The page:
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Tag Archives: Cloud

How to setup SSH access to Oracle Compute Cloud Service Instances

After playing around with the CLI it’s time to run some instance on the Oracle Compute Cloud Service. Oracle offers a broad range of images divided in 3 categories namely: Oracle images, Private images and Marketplace. The marketplace holds almost 400 turn-key solutions (from PeopleSoft to WordPress) where the category Oracle images are mostly Oracle Enterprise Linux distributions.

For this blog I will start a Oracle Linux 7.2 machine on the Oracle Compute Cloud and connect through SSH from my own machine.

Setting up security (SSH)

First we need to create a private and public keypair to authenticate against the Linux instance. Where the private key is safely stored on my desktop, the public key will be uploaded to the Oracle Compute Cloud. Run the following command:

jvzoggel$ ssh-keygen -b 2048 -t rsa
Generating public/private rsa key pair.
Enter file in which to save the key (/Users/jvzoggel/.ssh/id_rsa): 
Enter passphrase (empty for no passphrase): verySecret1
Enter same passphrase again: verySecret1
Your identification has been saved in /Users/jvzoggel/.ssh/id_rsa.
Your public key has been saved in /Users/jvzoggel/.ssh/id_rsa.pub.

In the Oracle Compute Cloud Service console we select Network -> SSH Public Keys.
Select the generated .pub file (which holds your public key and is safe to share).

Now that the Oracle cloud knows our public key it can allow secure authentication to it’s instances. However we need to do some security configuration to make sure the SSH traffic will be able to passthrough. This can be done during the instance creation, but I think it’s better to do it upfront.

Creating a secure ip list (source)

Under Network -> Shared Network -> Security IP-Lists we add a new entry. Any entry can hold multiple IP ranges, but in our case we will just add 1 IP address which is our public IP address on the internet. If you don’t know what your IP is entering the WWW then google on “what is my IP address” and many sites will help you out. Enter your address as shown below and select create.

Creating a secure list (target)

The next step is to create a security list. A security list is a bundle of 1 to many instances that you can use as source or destination in security rules. Before we create our security rule and even instance, we create the list upfront that will hold that 1 instance for security rule destination.

Creating a secure rule (bring it all together)

You can use security rules to control network access between your instances and the Internet. In this case we will create a rule that allows only SSH traphic, from our own machine to the soon to be created instance in our (now empty) security list. Oracle Compute recognises a lot of default security applications among them SSH. Make sure to select the IP list as source and list as destination.

Security should be all set, let’s start our first instance.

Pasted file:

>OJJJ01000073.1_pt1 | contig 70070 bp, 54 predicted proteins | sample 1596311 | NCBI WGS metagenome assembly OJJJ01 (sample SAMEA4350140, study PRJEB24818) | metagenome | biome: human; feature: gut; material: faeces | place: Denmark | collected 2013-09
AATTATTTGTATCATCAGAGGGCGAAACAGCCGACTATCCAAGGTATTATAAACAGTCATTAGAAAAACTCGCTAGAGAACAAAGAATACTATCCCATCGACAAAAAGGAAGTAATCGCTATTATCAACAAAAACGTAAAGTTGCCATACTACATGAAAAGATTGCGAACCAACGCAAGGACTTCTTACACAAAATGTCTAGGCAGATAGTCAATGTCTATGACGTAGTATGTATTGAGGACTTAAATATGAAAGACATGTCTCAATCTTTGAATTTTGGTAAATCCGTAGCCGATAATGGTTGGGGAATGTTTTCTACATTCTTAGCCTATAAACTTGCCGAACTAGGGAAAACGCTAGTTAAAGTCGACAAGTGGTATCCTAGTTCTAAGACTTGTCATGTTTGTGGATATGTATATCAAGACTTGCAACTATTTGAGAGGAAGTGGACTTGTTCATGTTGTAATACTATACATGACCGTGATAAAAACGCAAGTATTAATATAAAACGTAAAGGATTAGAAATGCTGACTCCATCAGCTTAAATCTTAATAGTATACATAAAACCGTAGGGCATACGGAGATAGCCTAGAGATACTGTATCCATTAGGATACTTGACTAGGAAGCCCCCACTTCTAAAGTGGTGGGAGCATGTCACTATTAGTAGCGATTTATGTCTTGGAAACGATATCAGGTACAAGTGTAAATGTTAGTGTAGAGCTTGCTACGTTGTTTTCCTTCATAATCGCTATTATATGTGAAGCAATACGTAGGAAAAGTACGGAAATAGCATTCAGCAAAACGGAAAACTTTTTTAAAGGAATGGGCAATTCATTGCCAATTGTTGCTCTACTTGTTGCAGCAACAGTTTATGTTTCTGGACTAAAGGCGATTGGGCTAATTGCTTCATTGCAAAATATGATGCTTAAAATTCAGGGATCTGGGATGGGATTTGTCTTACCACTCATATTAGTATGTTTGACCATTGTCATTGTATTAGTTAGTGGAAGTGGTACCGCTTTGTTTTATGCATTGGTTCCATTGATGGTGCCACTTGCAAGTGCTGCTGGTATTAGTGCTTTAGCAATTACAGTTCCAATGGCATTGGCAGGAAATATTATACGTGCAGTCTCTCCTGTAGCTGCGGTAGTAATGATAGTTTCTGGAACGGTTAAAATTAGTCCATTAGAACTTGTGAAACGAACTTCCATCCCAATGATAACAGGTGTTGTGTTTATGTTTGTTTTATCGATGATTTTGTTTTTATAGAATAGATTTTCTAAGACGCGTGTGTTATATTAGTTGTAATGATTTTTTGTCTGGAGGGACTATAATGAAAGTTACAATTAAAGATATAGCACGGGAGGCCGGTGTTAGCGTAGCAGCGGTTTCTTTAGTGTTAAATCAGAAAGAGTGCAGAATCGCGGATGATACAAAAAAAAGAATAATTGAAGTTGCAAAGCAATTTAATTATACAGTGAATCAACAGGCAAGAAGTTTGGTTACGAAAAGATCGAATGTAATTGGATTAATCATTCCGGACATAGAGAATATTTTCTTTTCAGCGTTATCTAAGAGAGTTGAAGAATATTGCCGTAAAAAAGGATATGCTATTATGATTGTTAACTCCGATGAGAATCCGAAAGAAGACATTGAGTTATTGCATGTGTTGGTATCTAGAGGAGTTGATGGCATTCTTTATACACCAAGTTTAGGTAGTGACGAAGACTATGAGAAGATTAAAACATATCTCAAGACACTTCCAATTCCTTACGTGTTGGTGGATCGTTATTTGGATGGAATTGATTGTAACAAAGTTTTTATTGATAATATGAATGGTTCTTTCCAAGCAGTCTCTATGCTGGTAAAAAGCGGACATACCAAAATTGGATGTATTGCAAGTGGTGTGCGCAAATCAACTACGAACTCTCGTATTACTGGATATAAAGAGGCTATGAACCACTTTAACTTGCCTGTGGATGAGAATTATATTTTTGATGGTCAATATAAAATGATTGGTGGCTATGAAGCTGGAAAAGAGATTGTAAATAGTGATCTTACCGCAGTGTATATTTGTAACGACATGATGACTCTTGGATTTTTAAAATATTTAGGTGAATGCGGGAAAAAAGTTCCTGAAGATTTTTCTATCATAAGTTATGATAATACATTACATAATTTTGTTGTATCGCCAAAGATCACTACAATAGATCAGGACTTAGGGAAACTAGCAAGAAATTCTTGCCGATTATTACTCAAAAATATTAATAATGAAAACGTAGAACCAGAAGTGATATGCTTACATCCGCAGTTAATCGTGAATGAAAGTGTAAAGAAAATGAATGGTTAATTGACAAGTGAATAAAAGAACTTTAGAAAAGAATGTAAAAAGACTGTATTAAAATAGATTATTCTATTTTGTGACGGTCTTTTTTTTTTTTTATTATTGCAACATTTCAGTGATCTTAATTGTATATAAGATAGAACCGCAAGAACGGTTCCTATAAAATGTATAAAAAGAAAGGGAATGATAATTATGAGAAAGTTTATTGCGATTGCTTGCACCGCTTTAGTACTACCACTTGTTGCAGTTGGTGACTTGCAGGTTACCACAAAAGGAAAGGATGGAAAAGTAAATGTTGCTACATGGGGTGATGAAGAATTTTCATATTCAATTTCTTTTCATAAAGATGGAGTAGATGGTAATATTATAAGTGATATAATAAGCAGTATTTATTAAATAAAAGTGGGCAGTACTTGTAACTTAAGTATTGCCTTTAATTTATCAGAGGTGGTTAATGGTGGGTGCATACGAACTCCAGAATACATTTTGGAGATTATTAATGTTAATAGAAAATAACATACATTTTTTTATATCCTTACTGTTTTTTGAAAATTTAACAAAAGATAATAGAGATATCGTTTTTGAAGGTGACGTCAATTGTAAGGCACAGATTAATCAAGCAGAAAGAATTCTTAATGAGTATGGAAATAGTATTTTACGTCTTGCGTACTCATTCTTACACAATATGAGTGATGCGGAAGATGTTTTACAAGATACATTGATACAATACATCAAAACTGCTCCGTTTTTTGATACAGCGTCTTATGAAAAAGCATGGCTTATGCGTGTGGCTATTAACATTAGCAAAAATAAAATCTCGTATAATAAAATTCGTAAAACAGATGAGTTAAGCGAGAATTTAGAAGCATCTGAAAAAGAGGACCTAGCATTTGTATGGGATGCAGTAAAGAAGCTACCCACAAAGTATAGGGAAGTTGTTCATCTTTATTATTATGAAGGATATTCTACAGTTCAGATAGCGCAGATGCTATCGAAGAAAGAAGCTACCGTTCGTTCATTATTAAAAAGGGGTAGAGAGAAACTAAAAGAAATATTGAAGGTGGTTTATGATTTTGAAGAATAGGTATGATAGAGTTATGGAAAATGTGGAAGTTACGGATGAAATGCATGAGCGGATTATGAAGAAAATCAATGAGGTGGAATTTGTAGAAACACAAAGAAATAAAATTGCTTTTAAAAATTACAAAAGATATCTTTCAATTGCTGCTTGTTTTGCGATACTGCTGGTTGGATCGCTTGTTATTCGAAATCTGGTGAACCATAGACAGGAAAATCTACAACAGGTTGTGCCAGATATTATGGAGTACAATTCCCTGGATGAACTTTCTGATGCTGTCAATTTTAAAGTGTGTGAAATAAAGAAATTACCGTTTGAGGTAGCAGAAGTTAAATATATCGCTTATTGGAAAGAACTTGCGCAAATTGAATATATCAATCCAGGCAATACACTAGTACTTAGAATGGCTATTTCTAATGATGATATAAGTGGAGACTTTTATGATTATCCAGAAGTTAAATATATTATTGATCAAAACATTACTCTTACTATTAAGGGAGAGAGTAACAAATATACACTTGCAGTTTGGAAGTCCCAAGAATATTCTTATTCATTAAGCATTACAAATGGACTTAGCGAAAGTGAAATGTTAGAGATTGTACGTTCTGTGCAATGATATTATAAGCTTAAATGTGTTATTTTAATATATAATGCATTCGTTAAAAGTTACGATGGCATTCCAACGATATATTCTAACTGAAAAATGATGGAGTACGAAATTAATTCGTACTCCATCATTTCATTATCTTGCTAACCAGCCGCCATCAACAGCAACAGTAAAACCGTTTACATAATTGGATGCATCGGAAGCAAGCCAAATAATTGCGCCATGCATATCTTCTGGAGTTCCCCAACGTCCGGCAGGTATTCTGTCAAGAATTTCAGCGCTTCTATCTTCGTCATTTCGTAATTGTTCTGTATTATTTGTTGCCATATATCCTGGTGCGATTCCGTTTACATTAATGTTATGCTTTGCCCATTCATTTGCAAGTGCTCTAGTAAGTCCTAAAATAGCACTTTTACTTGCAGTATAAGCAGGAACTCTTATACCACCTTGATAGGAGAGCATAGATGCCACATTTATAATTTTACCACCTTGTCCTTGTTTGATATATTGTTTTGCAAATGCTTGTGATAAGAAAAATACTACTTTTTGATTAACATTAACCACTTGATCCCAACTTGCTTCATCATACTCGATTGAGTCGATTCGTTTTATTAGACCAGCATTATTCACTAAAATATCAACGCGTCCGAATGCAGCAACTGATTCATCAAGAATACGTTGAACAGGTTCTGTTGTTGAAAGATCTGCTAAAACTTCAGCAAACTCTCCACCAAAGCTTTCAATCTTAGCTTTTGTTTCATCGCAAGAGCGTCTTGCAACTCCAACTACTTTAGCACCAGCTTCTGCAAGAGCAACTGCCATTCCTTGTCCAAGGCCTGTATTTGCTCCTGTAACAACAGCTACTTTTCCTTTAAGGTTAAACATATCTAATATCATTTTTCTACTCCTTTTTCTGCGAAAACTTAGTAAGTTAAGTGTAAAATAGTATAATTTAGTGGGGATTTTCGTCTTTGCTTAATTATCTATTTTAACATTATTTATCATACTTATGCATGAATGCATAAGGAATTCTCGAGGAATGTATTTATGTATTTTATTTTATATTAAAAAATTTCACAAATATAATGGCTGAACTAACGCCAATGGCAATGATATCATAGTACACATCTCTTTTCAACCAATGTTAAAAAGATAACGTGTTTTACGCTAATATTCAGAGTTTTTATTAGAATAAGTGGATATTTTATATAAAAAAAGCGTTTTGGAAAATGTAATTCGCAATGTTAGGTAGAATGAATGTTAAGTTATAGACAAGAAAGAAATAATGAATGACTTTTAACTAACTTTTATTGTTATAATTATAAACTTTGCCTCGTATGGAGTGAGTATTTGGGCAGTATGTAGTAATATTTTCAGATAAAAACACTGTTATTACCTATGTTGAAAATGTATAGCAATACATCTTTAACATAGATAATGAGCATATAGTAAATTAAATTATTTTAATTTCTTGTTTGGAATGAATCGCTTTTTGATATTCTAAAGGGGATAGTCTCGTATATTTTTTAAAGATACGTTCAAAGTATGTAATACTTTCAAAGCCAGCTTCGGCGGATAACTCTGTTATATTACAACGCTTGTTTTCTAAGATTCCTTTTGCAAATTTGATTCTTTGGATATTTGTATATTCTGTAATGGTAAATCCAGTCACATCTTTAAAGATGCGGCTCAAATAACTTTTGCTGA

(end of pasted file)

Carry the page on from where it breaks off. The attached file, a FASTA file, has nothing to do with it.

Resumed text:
Creating a secure Instance on Oracle Compute Cloud

Under Instances -> Instance we select Oracle Images and get a latest version of Oracle Enterprise Linux. Make sure not to select Review and Create but use the “>” button on the right of it. My opinion the UX is not really explanatory here, it would be better to label it “Configure and Create” or something.

Go through the wizard and during the Instance step make sure to add the public SSH key we uploaded earlier. This will allow access to our instance with SSH without the need of a password.

In the Network step of the wizard we add the new instance to our freshly created security list. With this, the instance will inherit all the security rule configurations we made earlier.

Finish the wizard and wait for the Compute Cloud Orchestration to complete. After that your instance should be running.

Proof of the pudding

Check the public IP of your Oracle Compute Cloud instance and use it in your shell to connect with the SSH command.

And voila…

jvzoggel$ ssh -i /Users/jvzoggel/.ssh/id_rsa opc@120.140.10.50 
[opc@bd8ee6 /]
[opc@bd8ee6 /]$ whoami
opc
[opc@bd8ee6 /]$
[opc@bd8ee6 /]$ cat /etc/oracle-release
Oracle Linux Server release 7.2

References

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Posted by on 26-04-2017 in Uncategorized

 

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Using the Oracle Public Cloud Command Line Interface (CLI)

The Oracle Public Cloud Command-Line Interface is a utility to enable management of your cloud environment from the command line. The current release (1.1.0) only supports the Compute service, but Oracle states that additional service support coming in future releases

I like command line interfaces and being familiar with Oracle’s cloud competitors implementation I was curious. So I downloaded the CLI tool here and since I had already python installed on my OS X the startup time as a newcomer is relatively short.

The initial setup

We need 3 variables to connect to the Oracle Cloud:

  • The REST API endpoint
  • domain/username
  • password

You can get the REST endpoint by logging in to the Oracle Cloud and check the service details under Oracle Compute Cloud Service.

So we get the REST Endpoint here for our OPC_API and the OPC_USER is a combination of prefix “/Compute-“, your domain and your Cloud username. So run the next 2 commands in your shell (and use your own version off course):

export OPC_API="https://api-z00.compute.us1.oraclecloud.com"
export OPC_USER=/Compute-gse00000001/cloud.admin

We need to paste the password in a textfile, because the oracle-compute CLI otherwise will tell us:
ValidationError: Secure argument “password” can only be read from a file or terminal, but the argument “xxxxx” is not a regular file

So create a pwd.txt, store the password there and

chmod 600 /full/path/to/password/file

Authentication

Next step is getting authenticated against the Oracle Compute Cloud.

oracle-compute auth /Compute-gse00000001/cloud.admin pwd.txt

This command returns an authentication token and sets the OPC_COOKIE environment variable. The token expires after 30 minutes. As the CLI tool handles authentication by managing the cookies file, you don’t need to run the export command yourself.

The authentication token expires 30 minutes from the time you run the auth command. The refresh_token command extends the expiry of the current authentication token with another 30 minutes, but not beyond the session expiry time, which is 3 hours.

oracle-compute refresh_token

You can now use all the CLI commands like list, delete, add, create, discover, get and more. At least for 30 minutes :)

References

 
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Posted by on 25-04-2017 in Uncategorized

 

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How to push to AWS CodeCommit from Mac OS X

When trying to commit to a AWS CodeCommit GIT repository I receive the following error:

jvzoggel$ git push
 fatal: unable to access 'https://git-codecommit.eu-west-1.amazonaws.com/v1/repos/myProject/': The requested URL returned error: 403

The Amazon website states: